The rise of ecosystems and platforms: What role can insurers play and how can they get started?

| Video

Ecosystems continue to rise as the borders between sectors blur, and the trend has implications for insurers looking to stay competitive. In this video, McKinsey senior partner Johannes-Tobias Lorenz talks through why ecosystems will be important for insurers, as well as ways they can stay relevant as the landscape evolves.

Interview transcript

What are ecosystems?

Ecosystems are customer-centric networks through which products and services are offered by various players.

At the heart of ecosystems are platforms—systems that make integration easy. Large ecosystem players such as Amazon and Google operate in parallel several ecosystems centered around specific customer needs.

By securing the customer interface, ecosystem players skim parts of the traditional value chain. McKinsey’s research suggests that by 2025, 30 percent of global GDP will be represented by ecosystems.

Why are ecosystems important for insurers?

The insurance industry has traditionally been a low-involvement, low-interaction industry, thereby not attracting too much of customers’ affection.

With respect to ecosystems, there is one notable exception: Ping An from China, which has created companies like Good Doctor for healthcare or Lufax for finance. Thereby, through the ecosystems, entering the daily lives of 350 million customers, converting more than 160 million of them to insurance buyers.

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But you don’t have to be Ping An to be a successful participator or orchestrator of ecosystems in insurance.

What role can insurers play in ecosystems?

Within these ecosystems, insurance players can play two roles: first, being a participant in an ecosystem, and second, being the orchestrator of an ecosystem. Both roles hold value.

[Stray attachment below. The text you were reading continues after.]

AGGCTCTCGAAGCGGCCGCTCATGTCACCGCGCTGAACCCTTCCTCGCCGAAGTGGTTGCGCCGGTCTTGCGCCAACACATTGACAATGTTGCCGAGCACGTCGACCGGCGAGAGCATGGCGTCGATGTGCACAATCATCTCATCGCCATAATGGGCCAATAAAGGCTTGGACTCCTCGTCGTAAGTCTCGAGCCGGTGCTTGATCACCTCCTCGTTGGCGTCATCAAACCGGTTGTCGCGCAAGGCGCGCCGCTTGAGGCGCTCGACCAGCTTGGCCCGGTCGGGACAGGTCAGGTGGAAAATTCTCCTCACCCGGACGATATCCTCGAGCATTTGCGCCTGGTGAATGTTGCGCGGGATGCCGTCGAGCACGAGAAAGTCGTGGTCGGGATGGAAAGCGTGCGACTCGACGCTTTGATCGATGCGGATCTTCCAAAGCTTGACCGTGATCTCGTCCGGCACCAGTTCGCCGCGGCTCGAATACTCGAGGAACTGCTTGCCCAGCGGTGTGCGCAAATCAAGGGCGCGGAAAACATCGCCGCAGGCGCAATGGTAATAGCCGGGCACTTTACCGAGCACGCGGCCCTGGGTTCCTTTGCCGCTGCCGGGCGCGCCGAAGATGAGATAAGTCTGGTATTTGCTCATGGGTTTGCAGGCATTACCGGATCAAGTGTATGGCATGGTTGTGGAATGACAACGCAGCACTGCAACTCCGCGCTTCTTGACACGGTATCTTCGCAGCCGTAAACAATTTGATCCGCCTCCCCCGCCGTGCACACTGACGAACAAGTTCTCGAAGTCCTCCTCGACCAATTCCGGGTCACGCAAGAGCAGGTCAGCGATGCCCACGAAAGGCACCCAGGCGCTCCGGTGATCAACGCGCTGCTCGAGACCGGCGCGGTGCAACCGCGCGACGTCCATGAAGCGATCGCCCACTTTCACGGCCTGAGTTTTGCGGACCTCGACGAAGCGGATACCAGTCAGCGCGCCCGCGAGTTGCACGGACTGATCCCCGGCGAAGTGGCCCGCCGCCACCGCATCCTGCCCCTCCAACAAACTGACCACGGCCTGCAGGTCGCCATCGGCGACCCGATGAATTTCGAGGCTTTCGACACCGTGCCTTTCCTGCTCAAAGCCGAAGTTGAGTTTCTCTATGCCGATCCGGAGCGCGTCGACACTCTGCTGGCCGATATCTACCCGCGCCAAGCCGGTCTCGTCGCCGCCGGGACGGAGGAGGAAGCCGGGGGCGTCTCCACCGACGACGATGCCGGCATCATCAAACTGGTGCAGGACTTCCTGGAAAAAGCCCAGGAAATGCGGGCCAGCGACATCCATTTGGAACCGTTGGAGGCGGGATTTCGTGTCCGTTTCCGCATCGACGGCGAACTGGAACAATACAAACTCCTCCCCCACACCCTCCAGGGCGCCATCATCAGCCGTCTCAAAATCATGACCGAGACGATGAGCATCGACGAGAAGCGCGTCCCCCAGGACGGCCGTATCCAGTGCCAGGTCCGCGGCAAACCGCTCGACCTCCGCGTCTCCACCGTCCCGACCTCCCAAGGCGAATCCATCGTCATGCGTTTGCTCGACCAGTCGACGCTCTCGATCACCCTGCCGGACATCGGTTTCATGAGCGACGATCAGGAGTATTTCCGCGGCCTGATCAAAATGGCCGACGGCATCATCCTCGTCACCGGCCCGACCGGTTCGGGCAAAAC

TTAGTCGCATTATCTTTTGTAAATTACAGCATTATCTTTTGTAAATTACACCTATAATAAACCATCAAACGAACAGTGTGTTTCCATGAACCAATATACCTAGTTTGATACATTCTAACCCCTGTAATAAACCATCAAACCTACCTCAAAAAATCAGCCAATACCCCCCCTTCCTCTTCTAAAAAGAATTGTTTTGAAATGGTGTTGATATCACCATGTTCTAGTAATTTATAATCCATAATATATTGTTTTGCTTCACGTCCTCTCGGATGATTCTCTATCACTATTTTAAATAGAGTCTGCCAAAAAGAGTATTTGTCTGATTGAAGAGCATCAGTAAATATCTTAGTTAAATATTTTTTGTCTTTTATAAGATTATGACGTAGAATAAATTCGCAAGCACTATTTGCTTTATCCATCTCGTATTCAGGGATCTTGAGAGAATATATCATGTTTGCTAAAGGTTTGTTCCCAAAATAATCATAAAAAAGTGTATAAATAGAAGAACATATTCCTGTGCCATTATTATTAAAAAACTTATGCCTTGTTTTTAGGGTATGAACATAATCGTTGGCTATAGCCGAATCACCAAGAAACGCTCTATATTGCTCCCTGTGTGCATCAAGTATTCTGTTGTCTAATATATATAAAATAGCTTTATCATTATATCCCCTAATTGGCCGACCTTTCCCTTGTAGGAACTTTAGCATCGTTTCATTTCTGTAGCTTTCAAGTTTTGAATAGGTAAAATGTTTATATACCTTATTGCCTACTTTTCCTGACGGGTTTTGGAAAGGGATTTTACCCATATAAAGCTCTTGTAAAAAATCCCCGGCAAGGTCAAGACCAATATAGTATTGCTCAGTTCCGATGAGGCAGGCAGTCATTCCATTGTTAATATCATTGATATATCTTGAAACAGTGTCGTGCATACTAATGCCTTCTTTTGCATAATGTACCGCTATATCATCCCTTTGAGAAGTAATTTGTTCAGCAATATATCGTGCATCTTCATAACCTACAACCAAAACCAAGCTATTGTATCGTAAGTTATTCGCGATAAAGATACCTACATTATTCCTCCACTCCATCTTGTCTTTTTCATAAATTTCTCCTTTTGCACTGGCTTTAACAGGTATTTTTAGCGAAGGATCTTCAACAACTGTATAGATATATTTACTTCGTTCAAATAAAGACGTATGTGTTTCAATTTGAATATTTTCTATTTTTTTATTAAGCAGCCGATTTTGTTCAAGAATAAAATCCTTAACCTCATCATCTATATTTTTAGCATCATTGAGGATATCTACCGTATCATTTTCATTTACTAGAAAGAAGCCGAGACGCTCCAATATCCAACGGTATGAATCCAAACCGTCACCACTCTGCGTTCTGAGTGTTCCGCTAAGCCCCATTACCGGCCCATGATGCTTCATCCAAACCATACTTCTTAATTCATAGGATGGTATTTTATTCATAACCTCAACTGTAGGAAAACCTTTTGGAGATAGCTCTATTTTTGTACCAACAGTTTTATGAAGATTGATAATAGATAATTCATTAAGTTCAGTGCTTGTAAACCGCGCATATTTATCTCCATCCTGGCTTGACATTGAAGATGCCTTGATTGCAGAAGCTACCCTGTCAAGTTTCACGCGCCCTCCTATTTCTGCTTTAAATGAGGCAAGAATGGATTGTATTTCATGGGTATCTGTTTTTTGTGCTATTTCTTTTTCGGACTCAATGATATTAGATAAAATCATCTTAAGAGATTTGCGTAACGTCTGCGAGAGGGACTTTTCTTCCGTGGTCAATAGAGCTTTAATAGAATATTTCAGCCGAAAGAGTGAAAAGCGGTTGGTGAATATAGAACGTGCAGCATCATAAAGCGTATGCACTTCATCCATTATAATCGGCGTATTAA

Participation essentially means offering insurance as a service by integrating with existing platforms. Especially B2C ecosystems offer new distribution channels and new customer access. For example, Liberty Mutual and Generali are integrating with Google’s Nest platform, thus entering customers’ homes and daily lives.

Orchestration means bringing together services from different participants on one platform, thereby fulfilling customer needs really end-to-end. Insurers benefit not only from selling more policies through an ecosystem but also from better risk selection, higher customer experience, and thereby better retention.

While orchestration brings more benefits to insurance companies, it’s also the harder role to play. It requires digital excellence, true customer access, and analytical power. At the same time, you face fierce competition from the likes of Apple, Google, or Amazon.

How can insurers get started with digital ecosystems?

To play a relevant role in the ecosystem world, insurers need to take three steps.

First, they need to define a clear strategy. They need to evaluate their strengths and assets vis-à-vis other industry players to decide whether they can find a meaningful role as an orchestrator. Or, they need to define which kinds of ecosystems they would like to participate in and what their specific contribution can be.

Secondly, insurers need to define compelling use cases, which benefit the customer and the insurance company at the same time. Take the example of cyber insurance: by including cloud providers and cybersecurity experts, insurance companies include prevention and crisis response into their product, making the offering more attractive for customers, and, at the same time, reducing the risks and the loss ratio for themselves.

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Third, insurers need to take a leap of faith and start to get going. As orchestrators, they need to define a clear value proposition for the ecosystem, they need to build a platform which makes integration easy, and they need to identify incentives for other partners to join.

As participants, they need to create a seamless link to the ecosystem, come up with a clear monetization strategy for the services they contribute, and come up with a protection strategy for their role in the ecosystem.

With more data available and continuous customer feedback, insurers will benefit from a virtuous cycle and be able to expand their ecosystem play over time.

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